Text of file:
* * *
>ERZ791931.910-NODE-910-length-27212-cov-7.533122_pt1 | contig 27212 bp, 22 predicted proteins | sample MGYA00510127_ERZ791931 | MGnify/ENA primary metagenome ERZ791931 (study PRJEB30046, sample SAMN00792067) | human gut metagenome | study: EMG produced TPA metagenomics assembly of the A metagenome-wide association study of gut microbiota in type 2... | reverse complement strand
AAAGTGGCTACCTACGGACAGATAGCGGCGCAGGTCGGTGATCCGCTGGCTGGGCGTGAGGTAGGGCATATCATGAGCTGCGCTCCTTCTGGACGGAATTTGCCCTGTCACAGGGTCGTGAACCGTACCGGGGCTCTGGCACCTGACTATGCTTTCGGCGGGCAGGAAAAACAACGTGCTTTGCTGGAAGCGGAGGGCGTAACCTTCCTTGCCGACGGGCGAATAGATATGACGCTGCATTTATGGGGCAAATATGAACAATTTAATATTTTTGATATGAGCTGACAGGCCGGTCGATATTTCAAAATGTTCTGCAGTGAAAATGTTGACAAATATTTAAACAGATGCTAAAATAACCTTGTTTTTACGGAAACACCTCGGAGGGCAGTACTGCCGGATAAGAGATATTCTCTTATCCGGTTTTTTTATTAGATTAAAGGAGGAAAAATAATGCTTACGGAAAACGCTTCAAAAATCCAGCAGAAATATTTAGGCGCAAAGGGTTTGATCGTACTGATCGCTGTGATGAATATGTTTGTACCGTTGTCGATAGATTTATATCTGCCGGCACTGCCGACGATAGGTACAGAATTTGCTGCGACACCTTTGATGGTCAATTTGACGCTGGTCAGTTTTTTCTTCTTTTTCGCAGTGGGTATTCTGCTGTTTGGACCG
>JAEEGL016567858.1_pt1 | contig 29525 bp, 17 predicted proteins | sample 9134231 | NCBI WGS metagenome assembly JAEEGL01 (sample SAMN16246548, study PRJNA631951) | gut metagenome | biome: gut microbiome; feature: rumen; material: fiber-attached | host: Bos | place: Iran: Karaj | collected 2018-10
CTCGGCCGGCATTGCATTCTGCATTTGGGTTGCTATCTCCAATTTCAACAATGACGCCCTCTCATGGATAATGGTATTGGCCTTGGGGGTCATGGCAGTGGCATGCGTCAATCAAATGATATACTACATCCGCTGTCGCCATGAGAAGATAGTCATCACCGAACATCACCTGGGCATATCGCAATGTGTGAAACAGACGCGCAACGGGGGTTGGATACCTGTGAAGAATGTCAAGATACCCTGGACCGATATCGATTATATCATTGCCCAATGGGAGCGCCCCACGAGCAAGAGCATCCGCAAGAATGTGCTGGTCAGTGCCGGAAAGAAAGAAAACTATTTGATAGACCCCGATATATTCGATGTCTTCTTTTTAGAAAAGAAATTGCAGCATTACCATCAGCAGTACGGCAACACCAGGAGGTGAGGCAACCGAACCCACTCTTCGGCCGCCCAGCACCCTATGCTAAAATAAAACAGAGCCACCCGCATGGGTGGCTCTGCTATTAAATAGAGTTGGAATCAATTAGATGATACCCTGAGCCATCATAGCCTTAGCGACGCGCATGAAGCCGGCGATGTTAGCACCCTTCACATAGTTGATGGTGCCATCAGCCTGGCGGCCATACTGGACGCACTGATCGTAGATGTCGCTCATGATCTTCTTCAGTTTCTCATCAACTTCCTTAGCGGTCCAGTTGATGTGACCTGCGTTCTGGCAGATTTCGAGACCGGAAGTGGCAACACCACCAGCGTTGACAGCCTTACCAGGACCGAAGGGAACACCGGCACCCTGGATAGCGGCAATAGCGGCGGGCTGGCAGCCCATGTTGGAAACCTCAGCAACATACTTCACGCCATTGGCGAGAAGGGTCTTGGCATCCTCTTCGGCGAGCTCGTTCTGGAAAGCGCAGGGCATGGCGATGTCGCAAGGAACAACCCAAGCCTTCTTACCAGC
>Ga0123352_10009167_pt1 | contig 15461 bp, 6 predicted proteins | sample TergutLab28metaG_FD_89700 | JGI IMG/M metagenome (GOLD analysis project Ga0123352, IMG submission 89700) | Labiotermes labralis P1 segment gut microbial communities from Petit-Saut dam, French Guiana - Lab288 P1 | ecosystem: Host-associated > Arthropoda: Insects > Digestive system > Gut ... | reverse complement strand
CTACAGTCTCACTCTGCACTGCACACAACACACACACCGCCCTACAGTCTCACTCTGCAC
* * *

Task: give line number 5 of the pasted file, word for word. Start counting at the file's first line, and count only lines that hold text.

>Ga0123352_10009167_pt1 | contig 15461 bp, 6 predicted proteins | sample TergutLab28metaG_FD_89700 | JGI IMG/M metagenome (GOLD analysis project Ga0123352, IMG submission 89700) | Labiotermes labralis P1 segment gut microbial communities from Petit-Saut dam, French Guiana - Lab288 P1 | ecosystem: Host-associated > Arthropoda: Insects > Digestive system > Gut ... | reverse complement strand